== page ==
Bosnia and Herzegovina is an economically diverse and dynamic country with big potential. Its major cities attract expatriates around the world, and a strong service sector, as well as a growing tourism industry, draw businesses such as yours. Unfortunately, expanding globally also includes certain challenges, such as figuring out how to get a Bosnia and Herzegovina work visa for every employee.
Types of Work Visas in Bosnia and Herzegovina
Bosnia and Herzegovina requires two things from foreign workers — a work permit and a temporary residence permit. Currently, Bosnia and Herzegovina is trying to become a member state of the European Union (EU), and the country has a visa policy similar to the EU. Citizens from up to 101 countries can enter Bosnia and Herzegovina without a visa and stay up to 90 days within 180 days.
Those wanting to stay in the country for more than three months must apply for a temporary residence permit from their local field office at the Foreigners’ Affairs Department of the Ministry of Security. Individuals have to submit their temporary residence permit application at least 15 days before their three-month visa-free period ends. A temporary residence permit is valid for 12 months and can be extended.
Requirements to Obtain Bosnia and Herzegovina Work Visas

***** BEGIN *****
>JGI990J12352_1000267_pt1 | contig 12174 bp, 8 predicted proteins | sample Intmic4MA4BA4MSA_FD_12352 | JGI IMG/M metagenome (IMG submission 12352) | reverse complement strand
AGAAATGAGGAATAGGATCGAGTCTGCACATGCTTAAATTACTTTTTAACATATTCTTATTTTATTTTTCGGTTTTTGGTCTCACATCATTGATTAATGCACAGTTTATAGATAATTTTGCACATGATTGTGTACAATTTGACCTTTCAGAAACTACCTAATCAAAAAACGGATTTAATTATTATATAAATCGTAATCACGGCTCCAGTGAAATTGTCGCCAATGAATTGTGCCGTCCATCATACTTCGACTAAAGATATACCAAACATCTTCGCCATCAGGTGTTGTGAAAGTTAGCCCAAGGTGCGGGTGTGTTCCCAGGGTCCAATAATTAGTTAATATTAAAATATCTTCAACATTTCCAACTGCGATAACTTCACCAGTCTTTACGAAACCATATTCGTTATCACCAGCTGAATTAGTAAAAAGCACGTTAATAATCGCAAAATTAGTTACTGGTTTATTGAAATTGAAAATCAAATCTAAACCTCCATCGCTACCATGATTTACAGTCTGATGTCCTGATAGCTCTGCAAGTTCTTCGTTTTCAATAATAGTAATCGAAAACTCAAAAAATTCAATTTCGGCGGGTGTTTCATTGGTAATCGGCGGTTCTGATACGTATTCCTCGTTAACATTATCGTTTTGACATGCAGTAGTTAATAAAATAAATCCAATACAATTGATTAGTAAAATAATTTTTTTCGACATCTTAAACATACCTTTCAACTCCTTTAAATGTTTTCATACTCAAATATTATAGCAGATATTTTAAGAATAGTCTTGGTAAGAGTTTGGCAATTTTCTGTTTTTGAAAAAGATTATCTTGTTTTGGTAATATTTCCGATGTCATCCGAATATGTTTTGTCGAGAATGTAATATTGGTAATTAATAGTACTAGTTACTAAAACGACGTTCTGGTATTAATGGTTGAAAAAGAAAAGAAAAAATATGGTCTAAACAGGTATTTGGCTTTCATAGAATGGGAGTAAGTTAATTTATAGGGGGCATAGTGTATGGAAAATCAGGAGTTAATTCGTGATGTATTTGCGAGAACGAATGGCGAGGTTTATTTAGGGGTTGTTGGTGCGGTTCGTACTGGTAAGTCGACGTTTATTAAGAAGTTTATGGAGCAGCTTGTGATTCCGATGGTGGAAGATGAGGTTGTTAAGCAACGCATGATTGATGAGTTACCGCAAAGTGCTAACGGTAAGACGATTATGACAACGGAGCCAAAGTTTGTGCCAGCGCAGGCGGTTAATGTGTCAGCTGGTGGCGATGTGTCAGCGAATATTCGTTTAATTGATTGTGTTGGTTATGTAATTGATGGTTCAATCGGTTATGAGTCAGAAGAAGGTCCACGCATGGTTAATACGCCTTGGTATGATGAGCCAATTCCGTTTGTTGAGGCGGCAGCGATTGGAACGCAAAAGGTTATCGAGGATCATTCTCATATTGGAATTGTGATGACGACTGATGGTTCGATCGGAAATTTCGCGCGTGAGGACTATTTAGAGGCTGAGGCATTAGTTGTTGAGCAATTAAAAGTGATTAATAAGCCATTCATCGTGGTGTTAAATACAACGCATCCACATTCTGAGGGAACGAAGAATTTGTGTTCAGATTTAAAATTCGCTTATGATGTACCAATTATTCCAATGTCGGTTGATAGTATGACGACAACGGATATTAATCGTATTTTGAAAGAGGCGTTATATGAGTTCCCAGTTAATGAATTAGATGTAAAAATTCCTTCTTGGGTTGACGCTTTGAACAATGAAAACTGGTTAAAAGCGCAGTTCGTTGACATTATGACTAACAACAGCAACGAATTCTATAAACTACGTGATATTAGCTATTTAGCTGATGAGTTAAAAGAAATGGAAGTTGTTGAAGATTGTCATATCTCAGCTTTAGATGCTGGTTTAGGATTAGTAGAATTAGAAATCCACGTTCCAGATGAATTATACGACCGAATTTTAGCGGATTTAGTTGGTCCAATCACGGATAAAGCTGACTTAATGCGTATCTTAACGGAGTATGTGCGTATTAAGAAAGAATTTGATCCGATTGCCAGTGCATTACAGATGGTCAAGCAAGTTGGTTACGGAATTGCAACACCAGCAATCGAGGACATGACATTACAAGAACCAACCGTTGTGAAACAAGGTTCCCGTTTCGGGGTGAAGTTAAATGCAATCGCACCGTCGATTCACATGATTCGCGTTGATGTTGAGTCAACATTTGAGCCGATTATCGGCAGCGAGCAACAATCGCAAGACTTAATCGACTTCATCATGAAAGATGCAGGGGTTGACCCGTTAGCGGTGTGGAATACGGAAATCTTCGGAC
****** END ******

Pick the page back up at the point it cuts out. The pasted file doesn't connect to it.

The country has numerous work visa and permit requirements, including:
- Information about the employee, including formal names, date of birth, place of residence, and more
- Information about the employee’s job, including job type and working conditions
- Information about your company, such as your registration number
- A written explanation about why you hired a foreign employee over a local individual
- The foreigner’s graduation certificate translated into one of Bosnia and Herzegovina’s official languages
The government also needs certified documents, including the employee’s passport and graduation certificate, as well as your company’s tax ID and proof of solvency. You must also provide evidence that you paid all of the administrative expenses of the Bosnia and Herzegovina working visa or permit.
As the employer, you’ll need to apply for a work permit on behalf of your employees. Doing so is a lengthy process, so we recommend starting early. Keep in mind that Bosnia and Herzegovina also has quotas for work permits that apply to foreigners in certain occupations for one year. The Council of Ministers of Bosnia and Herzegovina sets the annual quotas per the country’s migration policy and labor market situation. Priority for work permits goes to foreigners who already have a temporary residence permit for family reunification.
If you meet the quota, you’ll need to first apply for a work permit in Bosnia and Herzegovina with the country’s Employment Service. Then, the Federal Employment Agency will approve or deny the permit. If the application gets approved, employees can then apply through their local embassy or consulate. Work permits are usually temporary and active for up to a year, after which employees must re-apply.
Other Important Considerations
Certain professionals within your company may be exempt from obtaining a Bosnia and Herzegovina work permit. For example, founders of a company or enterprise performing certain tasks that do not have employment characteristics or exceed three months of service do not need a work permit. However, a founder who is also a manager and receives a salary must get a work permit to stay compliant.
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